Welcome to The Mom Scientist. Here are some things you might have missed since my last post.

In the last almost-a-year, I left school, got completely divorced, and got a part-time job at…school. The classification of my particular job requires that I NOT take classes while I work, so while I was looking for work, starting work, and doing work, the “I for Incomplete” on my transcript converted itself into an F for Calculus I.

I’m okay with that. When I have time, if I have time, and when I’m working a different job classification at some point in the future, I can take calculus again and let the new grade overwrite the old grade. Or, I could…not. It is just not the biggest concern in my life right now. At any rate, actually learning calculus would be more valuable to me than any grade I would earn in a class.


I have put off writing this post because I was really hoping that things would have turned out differently, and I could happily and triumphantly report that not only had I passed calculus, I had aced the final, gotten the best grade in the class, and received extra credit for pointing out some glaring flaws in the Principia Mathematica. Alas, that was not the way things went.

But the way things went tonight was pretty cool. My youngest boy had his first sleepover tonight, but I had all the rest of the kids at home. And I was in a good place to tackle the cleaning, reorganization, and redecorating of the kitchen. So I was moving furniture around, throwing out stale snacks, and looking up microwave carts online when I noticed that the background noise had become almost conspiratorial.

“Do you know where the vinegar is?”
“Yeah, there’s a whole GALLON of it here!”
“I’ll get the boxes of baking soda.”
“MOM! Do we have any food coloring?”

I had stockpiled the household chemicals for a big foamy blowout over the summer, and we’d not gotten around to it. Until tonight, apparently.

First, they dragged the recycling bin into the driveway, poured in six packs of Mentos, and shook up a 2 liter bottle of Diet Coke and added that, too. The resulting mix didn’t do much except run through the bin’s drainage holes and start flowing toward the foot of the driveway, but they were excited about it and followed it for a while.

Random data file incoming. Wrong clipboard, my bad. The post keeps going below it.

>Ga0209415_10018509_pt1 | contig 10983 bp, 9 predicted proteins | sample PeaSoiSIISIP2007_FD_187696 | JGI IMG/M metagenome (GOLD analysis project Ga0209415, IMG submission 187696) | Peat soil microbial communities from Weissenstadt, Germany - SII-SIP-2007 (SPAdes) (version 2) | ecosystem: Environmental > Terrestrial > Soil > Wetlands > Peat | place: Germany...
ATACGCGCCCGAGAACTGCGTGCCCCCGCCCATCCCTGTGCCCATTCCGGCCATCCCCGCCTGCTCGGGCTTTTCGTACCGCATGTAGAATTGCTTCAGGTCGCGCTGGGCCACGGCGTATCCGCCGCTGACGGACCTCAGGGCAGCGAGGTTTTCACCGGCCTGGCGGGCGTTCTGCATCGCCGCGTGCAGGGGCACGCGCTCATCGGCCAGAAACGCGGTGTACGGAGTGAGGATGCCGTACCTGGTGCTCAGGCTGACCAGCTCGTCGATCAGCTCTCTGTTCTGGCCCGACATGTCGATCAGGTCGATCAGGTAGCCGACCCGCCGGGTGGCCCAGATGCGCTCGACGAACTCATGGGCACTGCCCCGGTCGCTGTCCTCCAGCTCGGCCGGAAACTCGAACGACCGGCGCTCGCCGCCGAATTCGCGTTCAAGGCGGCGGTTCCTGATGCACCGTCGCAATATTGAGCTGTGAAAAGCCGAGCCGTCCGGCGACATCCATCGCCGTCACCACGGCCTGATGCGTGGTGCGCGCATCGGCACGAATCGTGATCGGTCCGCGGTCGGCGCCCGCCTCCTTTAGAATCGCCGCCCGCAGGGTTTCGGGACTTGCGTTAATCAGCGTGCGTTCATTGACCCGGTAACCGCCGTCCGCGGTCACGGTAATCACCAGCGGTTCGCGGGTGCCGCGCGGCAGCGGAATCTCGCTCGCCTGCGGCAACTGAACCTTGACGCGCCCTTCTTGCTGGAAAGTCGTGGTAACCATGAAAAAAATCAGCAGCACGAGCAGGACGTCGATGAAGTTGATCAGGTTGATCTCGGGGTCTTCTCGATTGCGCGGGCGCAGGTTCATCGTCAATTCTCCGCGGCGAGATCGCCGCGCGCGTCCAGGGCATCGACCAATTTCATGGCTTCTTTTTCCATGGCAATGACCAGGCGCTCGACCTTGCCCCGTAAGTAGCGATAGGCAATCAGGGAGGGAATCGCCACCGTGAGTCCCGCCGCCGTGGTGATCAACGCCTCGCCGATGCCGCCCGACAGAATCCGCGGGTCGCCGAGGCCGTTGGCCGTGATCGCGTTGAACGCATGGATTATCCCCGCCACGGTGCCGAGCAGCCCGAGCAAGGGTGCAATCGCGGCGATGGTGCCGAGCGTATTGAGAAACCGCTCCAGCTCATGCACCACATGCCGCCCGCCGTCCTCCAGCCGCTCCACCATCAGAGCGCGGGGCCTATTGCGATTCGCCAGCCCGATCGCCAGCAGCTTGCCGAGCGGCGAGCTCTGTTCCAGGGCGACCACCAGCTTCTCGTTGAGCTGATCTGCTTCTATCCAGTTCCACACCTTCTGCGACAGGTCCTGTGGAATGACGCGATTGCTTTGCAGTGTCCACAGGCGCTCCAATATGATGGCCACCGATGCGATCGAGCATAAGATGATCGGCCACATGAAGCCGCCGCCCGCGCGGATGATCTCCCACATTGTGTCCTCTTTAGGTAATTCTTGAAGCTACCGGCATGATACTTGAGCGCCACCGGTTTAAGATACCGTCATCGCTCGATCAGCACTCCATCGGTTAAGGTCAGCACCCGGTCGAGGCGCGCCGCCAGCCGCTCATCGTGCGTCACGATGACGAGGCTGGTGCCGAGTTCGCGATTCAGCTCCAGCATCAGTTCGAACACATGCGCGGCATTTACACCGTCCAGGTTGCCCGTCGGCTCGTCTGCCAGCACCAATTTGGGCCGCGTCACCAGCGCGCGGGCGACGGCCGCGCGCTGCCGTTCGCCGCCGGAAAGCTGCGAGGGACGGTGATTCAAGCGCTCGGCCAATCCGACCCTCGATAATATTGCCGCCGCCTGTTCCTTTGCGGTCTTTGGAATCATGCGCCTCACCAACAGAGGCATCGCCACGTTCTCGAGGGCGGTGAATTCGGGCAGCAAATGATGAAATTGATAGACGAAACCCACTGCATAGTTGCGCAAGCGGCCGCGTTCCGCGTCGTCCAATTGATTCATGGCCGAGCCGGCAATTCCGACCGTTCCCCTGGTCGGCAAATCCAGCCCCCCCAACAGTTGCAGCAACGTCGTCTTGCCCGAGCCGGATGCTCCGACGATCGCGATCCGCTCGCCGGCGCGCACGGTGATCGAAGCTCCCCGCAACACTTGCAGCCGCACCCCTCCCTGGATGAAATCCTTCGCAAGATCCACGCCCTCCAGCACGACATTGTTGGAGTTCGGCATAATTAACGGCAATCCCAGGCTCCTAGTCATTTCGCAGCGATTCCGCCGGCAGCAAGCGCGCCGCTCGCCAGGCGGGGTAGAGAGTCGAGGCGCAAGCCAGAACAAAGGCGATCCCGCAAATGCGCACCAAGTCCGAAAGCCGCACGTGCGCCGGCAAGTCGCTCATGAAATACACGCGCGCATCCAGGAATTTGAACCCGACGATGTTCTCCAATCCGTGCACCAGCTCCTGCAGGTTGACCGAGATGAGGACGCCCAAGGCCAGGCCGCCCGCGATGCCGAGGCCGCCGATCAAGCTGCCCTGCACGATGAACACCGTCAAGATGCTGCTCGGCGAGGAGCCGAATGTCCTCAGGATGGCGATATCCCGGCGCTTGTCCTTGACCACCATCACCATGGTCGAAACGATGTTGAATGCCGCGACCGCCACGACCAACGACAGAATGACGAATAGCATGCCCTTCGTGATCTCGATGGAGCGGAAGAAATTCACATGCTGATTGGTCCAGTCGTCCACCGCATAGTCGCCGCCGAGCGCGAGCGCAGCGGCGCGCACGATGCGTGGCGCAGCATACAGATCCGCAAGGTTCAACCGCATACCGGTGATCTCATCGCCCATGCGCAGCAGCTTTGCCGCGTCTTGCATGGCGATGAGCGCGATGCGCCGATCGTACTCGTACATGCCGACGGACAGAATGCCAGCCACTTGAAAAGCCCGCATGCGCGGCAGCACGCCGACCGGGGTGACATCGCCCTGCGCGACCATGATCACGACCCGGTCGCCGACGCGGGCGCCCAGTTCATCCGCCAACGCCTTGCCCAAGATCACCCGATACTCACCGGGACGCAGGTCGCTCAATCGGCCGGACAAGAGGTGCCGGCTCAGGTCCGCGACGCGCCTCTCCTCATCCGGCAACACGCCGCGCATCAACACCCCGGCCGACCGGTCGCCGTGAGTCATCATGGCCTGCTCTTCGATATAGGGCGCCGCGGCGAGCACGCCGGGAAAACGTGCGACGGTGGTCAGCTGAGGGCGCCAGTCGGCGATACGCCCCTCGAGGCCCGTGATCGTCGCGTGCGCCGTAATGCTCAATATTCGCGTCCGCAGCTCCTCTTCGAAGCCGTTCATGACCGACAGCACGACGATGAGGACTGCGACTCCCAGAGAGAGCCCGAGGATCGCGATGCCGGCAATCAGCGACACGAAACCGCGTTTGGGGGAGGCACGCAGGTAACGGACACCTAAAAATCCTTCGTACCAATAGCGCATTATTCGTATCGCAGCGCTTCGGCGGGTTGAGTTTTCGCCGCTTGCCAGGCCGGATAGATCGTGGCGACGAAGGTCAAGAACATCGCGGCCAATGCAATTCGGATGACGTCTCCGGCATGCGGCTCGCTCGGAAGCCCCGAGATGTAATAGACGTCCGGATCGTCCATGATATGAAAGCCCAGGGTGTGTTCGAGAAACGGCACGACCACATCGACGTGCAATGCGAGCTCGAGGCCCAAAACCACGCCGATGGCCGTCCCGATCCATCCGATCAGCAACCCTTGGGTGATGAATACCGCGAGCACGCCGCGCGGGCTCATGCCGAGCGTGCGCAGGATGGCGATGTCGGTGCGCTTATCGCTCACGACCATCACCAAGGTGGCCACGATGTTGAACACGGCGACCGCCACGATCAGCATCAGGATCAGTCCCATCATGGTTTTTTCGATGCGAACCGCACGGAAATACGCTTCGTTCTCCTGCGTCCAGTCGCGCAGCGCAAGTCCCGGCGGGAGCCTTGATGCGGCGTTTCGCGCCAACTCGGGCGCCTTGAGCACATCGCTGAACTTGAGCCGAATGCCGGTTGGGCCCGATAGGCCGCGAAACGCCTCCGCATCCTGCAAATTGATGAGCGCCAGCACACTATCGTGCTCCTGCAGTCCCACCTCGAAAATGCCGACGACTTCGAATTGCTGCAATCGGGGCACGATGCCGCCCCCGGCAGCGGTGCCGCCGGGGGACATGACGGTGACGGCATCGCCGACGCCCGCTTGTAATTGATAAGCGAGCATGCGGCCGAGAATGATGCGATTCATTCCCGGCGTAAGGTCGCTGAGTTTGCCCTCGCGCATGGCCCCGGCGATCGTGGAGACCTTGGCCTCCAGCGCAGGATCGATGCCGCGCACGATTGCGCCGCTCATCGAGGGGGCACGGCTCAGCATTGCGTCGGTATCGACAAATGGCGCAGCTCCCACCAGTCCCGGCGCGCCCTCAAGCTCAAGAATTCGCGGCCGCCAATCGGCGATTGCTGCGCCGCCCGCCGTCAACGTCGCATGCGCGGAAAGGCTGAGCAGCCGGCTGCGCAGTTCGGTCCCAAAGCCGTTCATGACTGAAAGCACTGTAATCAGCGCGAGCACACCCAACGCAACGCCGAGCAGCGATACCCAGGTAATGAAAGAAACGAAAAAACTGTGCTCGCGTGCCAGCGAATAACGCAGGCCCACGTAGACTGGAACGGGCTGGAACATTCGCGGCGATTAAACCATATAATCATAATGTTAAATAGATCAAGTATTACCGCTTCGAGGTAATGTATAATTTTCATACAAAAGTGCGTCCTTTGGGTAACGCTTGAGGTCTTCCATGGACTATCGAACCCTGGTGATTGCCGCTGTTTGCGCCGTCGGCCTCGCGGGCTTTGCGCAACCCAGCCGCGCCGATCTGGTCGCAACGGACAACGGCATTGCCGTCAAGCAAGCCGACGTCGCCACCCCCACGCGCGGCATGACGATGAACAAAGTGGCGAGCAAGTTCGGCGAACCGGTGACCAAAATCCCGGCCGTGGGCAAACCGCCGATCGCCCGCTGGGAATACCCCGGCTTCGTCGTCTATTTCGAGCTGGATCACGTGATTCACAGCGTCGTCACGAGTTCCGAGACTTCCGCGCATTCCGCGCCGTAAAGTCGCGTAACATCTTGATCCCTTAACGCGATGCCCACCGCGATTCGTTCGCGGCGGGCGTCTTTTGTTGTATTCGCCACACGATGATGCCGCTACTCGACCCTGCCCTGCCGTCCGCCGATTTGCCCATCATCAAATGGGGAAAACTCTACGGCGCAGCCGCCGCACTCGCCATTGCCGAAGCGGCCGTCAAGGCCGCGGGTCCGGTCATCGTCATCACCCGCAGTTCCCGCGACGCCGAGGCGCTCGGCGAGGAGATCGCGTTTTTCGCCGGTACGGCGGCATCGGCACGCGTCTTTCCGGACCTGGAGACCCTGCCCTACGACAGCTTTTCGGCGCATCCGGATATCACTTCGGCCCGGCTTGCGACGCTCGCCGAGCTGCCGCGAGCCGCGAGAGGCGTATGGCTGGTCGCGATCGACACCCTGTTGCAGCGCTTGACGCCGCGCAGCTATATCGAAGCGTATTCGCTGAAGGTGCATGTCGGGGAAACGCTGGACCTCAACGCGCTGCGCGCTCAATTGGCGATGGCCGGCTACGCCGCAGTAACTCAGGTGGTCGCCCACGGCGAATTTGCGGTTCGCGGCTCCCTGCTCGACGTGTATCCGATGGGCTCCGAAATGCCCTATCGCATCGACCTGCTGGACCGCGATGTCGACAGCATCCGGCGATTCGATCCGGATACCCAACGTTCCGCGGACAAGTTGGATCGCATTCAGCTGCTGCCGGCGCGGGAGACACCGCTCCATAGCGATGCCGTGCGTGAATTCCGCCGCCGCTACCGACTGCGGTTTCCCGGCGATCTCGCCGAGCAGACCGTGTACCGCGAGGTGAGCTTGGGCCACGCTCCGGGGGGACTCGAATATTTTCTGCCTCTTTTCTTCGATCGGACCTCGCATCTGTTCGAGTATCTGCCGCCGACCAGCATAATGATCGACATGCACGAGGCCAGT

Next they got a large plate and apparently covered it with baking soda. I think they moved their venue to the bathtub before pouring vinegar on the plate. (They never did find the food coloring, thank goodness.) They also combined vinegar and baking soda in the bathroom sink, which may have loosened up the crusted-on toothpaste. They used the whole gallon of vinegar and all four boxes of baking soda; I could HEAR the reaction two rooms away.

They also did something with cornstarch that used all my cornstarch. After that, I offered up my container of stale instant tapioca. That’s probably what clogged the tub drain.

I’m not upset about the tub drain at all (even though the trap is probably filled with pudding). They had a blast, nothing was truly harmed, and we’ll probably learn something about chemistry while we think of ways to get the drain unclogged.


I kept thinking about an anecdote I had read in at least one book about the scientists who grew up in the 1940s and 1950s. They used to say that there were two types of scientists — those who got chemistry sets as kids, and those who took apart radios. And I remembered a story about one young scientist whose mother calmly took the flaming trash can outside and set it in the snow. Science was important then, and having a scientific kid meant that the next generation’s lot would probably be better. You gain nothing by saying No, Stop that, and What did I tell you? except the deaths of curiosity and imagination.


Most of the time, my kids want to watch videos and play video games. When they’re feeling creative, they design video games, write stories, and draw comic books. But on those special nights when the stars line up just right, they want to make stuff explode, and I’m going to be the one who lets them.


In the middle

Right now I’m in the middle of things in almost every sense of the word. (Well, probably every sense of the word, but I didn’t want to limit myself. Let’s leave room over there for future expansion.)

I should really walk to the stairwell and take my own pictures.

At work we’re in the middle of a move to our new building, Laurentide Hall. Departments are moving in a floor at a time, so as we’re putting the more-final touches on our space in the College of Letters and Sciences Dean’s Suite, Languages & Literatures will be moving in to the floor below us. And as they move, Mathematics & Computer Sciences is packing to be ready to move in two weeks’ time. People are griping, worrying, giving away books (!), looking forward, and leaving old things behind. There is much psychic disturbance in the air, and I’m sensitive to it to a fairly high degree.